A recent decision of the Federal Circuit Court awarding a woman significant damages for the termination of her employment due to her pregnancy has resulted in some scaremongering but don’t go running for discrimination law advice just yet. The facts of the case are extreme and the general nature of the orders made by the Court are not novel in any way.

On 30 April 2014 Judge Whelan ordered a compensation payment of just over $174,000 to Samantha Sagona. This included lost income of approximately $164,000, reimbursement for medical expenses and $10,000 for distress, hurt or humiliation. The Judge also imposed a penalty (to be paid to Ms Sagona) of approximately $66,000 against the employer company and two individuals (shareholders, directors and managers of the employer) (Sagona v R&C Piccoli Investments Pty Ltd & Ors [2014] FCCA 875). The decision has been reported with focus on the quantum of the award as being high compared to previous awards in discrimination cases. Much has also been made about the fact that the individual shareholder directors and managers of the employer entity were fined as well as the employer entity and the fact that the penalty was directed to Ms Sagona rather than the public purse.

However, the decision in favour of Ms Sagona can be distinguished from many other allegations of discrimination on the basis of pregnancy due to the following facts:

  • Ms Sagona had been employed in the business for over 12 years, she had an expectation that her employment would continue and, further, that she would share in the profits of the business given the imminent retirement of the two business managers (Mr & Mrs Piccoli)
  • From the time Ms Sagona announced her pregnancy to her employer’s representatives until she left her employment about 4 weeks later the conduct of Mr & Mrs Piccoli and their son, who was also employed in the business, was highly inappropriate. For example:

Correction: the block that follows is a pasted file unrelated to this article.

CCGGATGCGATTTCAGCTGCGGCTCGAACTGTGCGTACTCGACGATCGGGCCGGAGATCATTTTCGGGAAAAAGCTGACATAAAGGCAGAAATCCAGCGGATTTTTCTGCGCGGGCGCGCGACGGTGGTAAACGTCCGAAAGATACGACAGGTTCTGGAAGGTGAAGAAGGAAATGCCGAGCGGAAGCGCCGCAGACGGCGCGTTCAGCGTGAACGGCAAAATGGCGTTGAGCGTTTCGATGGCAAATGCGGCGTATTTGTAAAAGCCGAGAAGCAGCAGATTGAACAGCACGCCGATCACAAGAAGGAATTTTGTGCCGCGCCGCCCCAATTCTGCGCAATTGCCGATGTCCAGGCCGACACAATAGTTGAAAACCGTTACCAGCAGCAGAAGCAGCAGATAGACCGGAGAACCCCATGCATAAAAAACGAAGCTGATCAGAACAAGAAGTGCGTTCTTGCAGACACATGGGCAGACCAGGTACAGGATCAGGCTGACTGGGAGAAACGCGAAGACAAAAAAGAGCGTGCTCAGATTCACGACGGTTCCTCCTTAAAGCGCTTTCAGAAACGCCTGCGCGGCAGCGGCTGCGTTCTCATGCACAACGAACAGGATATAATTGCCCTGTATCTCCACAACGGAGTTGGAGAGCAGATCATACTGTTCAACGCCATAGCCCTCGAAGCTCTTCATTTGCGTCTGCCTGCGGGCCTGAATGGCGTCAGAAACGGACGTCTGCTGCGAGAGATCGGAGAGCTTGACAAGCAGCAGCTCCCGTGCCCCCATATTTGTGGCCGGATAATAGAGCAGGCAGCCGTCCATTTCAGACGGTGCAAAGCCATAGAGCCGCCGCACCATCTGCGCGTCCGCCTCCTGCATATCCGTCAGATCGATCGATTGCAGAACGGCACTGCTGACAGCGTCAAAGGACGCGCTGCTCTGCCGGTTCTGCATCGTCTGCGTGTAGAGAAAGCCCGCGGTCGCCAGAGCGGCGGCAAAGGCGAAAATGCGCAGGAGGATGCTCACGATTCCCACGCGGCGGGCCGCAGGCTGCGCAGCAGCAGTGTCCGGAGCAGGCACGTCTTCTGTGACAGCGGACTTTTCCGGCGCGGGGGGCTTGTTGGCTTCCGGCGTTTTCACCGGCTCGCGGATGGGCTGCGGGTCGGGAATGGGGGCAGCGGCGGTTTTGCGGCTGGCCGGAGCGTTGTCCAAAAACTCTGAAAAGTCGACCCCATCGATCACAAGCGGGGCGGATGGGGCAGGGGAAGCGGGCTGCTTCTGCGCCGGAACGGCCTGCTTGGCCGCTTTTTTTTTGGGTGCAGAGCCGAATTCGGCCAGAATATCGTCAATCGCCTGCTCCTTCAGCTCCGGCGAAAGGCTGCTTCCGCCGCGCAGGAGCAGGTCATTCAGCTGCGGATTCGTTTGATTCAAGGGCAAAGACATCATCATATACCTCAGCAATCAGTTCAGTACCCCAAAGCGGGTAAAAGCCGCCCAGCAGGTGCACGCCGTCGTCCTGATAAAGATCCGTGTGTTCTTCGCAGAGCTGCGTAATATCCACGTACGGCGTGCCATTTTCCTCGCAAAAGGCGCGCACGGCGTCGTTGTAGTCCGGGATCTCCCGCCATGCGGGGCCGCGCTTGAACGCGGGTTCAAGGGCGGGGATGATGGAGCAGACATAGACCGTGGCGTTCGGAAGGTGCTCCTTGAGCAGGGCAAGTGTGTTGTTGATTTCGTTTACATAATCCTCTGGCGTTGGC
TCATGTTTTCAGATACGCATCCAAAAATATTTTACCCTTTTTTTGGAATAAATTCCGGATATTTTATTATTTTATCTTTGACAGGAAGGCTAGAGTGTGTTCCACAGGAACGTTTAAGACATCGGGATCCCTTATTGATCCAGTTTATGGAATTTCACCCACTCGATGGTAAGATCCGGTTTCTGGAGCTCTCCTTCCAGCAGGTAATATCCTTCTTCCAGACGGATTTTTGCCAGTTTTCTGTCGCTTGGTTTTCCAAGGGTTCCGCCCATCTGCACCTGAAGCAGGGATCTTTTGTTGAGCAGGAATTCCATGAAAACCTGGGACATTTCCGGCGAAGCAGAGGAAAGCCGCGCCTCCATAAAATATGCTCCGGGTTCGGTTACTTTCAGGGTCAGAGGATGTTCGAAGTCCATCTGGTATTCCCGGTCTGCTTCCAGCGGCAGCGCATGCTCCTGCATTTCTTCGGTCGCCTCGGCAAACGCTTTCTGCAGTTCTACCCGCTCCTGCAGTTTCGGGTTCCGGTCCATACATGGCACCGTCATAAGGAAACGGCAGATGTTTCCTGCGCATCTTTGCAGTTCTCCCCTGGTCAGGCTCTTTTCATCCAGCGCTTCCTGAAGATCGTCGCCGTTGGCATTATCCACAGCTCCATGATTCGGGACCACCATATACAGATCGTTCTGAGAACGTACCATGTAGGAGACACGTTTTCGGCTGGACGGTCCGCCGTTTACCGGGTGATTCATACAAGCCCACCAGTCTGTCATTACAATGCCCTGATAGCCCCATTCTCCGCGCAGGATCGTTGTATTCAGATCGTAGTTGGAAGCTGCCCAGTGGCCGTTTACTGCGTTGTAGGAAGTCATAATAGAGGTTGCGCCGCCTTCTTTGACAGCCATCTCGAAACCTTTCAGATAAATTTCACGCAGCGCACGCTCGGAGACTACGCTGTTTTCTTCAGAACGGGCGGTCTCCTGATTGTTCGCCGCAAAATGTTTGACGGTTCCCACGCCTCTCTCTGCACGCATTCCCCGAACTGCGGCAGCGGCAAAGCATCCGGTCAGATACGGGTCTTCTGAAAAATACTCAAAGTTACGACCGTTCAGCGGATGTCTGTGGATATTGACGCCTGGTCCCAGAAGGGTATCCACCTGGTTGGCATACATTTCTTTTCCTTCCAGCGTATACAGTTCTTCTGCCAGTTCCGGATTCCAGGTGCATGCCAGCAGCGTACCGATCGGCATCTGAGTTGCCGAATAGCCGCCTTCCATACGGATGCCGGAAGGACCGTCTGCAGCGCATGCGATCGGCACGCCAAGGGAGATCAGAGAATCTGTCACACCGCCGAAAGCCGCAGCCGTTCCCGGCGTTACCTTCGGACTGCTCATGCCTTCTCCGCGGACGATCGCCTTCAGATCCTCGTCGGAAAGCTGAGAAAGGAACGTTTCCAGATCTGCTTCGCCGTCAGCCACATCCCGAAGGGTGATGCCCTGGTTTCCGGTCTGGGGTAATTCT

• The Piccolis questioned Ms Sagona’s dedication to her work and her ability to work late. They also suggested that they would need to reconsider their plans to allow Ms Sagona to participate in the profits of the business after their retirement
    • Ms Sagona was told that once her pregnancy was visible she would have to work in a ‘behind the scenes capacity’ because it was ‘not a good look’ for customers to see a pregnant woman (Ms Sagona is a photographer) and that consequently she would be paid less
    • Ms Sagona was required to advise (at 12 weeks’ gestation) of the exact duration of her parental leave.
    • Ms Sagona worked 45 – 50 hours per week but was then required to work ‘whatever hours it takes’ to meet her sales targets
    • The Piccolis refused to even entertain Ms Sagona’s request to work part-time for a period after the birth of her child
    • The Piccolis sought to unilaterally reduce Ms Sagona’s remuneration based on her failure to meet newly imposed sales targets
    • Ms Sagona was required to take her long service leave before the birth of her child because it would be too hot in January and February for her to work as a photographer given her pregnancy
  • Despite clearly discriminatory conduct by the employer’s representatives outlined above and which was held to have amounted to constructive dismissal of Ms Sagona, the owners and managers of the business consistently denied liability including during the hearing. They claimed, without any medical or other objective evidence in support, that Ms Sagona would not be able to perform the inherent requirements of her job due to her pregnancy and then status as a parent.

In addition, the fact the claim was brought against individuals and penalty awarded against them is not novel and can be easily justified in this case where the employer entity was a family owned business and the individuals were its shareholders, directors and manager. Further, they were the main perpetrators of the discriminatory conduct and consistently denied their liability.

The decision in Sagona v Piccoli should not concern you or your business if the workers in your business:

  • Understand what unlawful discrimination on the basis of pregnancy is
  • Understand parental and long service leave and hours of work entitlements
  • Understand that they must properly consider requests to work part-time by parents, and
  • Are prepared to admit mistakes when they occur.